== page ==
However, the estate also contains books that were collected directly in Prague during the German occupation. These came mainly from the Jewish institutions in Bohemia and Moravia, which had been forcibly dissolved. As in Theresienstadt, Jewish librarians were employed to take over the cataloging. The "Central Jewish Museum" in Prague, renamed during the National Socialist occupation, was the place where all cultural assets from synagogues and libraries were hoarded. The meticulously kept lists of incoming items, which have been preserved, provide information about the masses of objects that had to be processed while their owners were sent to the extermination camps. Almost all of the museum and library staff - our collection also contains books belonging to them - were also murdered.

The library of the Jewish Museum Prague still owns the majority of these collections. After the end of the war, large quantities of books were also shipped to the USA and Israel, for example, while other collections had to be destroyed due to mold infestation and others probably ended up in second-hand bookshops. This is indicated by the abbreviations and prices found in some of the books in the Davidovič estate.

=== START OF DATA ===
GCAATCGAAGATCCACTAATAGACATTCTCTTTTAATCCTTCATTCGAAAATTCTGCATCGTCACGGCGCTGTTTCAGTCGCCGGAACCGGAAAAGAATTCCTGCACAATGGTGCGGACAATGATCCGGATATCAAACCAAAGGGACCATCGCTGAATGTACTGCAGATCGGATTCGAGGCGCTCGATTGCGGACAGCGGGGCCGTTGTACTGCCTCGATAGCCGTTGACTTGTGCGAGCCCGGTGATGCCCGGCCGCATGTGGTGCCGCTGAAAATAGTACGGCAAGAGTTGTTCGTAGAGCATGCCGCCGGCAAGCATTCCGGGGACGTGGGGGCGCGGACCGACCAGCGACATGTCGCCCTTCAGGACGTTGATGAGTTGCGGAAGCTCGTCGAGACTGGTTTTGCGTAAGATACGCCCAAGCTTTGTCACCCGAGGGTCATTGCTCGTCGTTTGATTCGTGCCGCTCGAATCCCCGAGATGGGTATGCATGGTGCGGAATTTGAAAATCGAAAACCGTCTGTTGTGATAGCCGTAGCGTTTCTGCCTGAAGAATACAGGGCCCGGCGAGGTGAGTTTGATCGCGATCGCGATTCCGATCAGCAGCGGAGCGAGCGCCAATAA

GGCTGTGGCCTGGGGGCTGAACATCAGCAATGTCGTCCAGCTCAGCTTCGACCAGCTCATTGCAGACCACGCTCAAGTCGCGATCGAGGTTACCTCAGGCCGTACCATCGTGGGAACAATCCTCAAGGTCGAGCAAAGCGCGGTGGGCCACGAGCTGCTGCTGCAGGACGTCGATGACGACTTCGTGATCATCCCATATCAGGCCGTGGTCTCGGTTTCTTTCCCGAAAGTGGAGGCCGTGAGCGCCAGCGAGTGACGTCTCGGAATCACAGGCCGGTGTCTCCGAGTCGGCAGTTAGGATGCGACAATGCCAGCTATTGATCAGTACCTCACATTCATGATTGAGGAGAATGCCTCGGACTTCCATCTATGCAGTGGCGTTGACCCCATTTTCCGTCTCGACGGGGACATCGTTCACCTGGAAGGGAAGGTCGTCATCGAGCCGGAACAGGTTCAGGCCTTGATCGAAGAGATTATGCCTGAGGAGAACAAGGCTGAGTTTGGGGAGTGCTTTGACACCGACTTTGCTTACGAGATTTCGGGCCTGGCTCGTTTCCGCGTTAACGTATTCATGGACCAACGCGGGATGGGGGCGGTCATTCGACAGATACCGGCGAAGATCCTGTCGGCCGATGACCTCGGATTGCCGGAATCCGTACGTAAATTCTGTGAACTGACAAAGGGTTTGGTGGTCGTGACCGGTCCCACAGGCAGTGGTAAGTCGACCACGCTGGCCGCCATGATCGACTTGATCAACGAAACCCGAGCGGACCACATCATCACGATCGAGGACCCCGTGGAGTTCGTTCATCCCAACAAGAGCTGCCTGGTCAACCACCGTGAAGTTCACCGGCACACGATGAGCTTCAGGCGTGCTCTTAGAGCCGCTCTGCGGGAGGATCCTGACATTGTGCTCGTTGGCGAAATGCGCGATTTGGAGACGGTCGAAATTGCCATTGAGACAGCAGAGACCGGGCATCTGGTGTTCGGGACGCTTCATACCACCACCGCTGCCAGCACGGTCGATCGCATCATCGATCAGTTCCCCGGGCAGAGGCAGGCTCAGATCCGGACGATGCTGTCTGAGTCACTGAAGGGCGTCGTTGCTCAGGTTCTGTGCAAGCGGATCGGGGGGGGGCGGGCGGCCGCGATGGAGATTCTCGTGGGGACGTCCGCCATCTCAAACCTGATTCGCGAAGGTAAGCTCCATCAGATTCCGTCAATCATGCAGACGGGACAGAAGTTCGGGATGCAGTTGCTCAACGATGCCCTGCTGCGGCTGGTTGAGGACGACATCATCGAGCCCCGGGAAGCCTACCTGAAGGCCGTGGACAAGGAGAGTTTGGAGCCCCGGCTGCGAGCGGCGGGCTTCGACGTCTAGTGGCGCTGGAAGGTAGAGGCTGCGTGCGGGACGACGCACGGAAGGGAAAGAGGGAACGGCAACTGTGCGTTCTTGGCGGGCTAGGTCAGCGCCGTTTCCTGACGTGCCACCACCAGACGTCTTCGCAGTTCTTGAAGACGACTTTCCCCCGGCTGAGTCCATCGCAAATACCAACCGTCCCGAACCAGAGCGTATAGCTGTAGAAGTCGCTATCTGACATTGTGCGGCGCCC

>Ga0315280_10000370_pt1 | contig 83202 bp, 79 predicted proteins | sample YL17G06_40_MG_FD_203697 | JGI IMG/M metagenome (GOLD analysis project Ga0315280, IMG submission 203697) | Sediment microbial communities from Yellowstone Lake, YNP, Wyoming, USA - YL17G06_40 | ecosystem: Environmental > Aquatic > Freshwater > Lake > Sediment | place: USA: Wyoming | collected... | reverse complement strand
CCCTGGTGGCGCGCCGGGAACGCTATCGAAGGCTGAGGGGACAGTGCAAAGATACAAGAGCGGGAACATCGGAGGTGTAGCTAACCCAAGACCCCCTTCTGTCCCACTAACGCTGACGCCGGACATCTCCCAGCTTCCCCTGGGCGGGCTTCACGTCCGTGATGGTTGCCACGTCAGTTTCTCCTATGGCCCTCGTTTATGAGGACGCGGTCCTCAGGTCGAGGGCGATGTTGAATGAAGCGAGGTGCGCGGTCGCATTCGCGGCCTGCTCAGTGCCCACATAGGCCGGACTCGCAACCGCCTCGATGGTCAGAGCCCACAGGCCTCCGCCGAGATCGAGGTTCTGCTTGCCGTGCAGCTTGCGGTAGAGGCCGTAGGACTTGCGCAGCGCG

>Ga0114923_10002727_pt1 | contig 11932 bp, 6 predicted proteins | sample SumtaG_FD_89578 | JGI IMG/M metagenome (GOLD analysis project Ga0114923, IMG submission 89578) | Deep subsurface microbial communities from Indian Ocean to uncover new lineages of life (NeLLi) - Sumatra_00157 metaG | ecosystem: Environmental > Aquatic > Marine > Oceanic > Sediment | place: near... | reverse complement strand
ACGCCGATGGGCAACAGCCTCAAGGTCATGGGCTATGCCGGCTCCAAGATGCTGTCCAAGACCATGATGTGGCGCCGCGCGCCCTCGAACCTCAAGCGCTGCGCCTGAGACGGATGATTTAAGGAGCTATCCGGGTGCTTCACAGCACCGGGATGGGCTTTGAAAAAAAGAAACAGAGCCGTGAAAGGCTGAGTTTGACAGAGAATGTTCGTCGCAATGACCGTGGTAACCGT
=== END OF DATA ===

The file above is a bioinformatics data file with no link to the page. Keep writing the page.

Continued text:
The political course of Czechoslovakia after the end of the war was characterized by anti-Jewish measures ranging from denunciations to the Stalinist "purges". It was not until 1962 that Davidovic and his family managed to obtain permission to leave the country, under the pretext of a family reunion in South America. Instead, the family soon arrived in Dortmund, where Davidovič was promised the position of rabbi. 10 years later, Davidovič became the state rabbi of Westphalia and in 1979 the chairman of the German Rabbinical Conference.

In his estate we also find Nazi-looted property with Westphalian provenance. According to our current knowledge, these books originate from restitutions made in the 1950s within the British zone to the Jewish Trust Corporation. The latter presumably distributed the restituted books to the Westphalian community libraries, from where they presumably passed into the possession of Davidovič. We can assume that Davidovič knew some of the owners of the books himself or their descendants. Unfortunately, we are no longer able to ascertain whether he sought to transfer the books.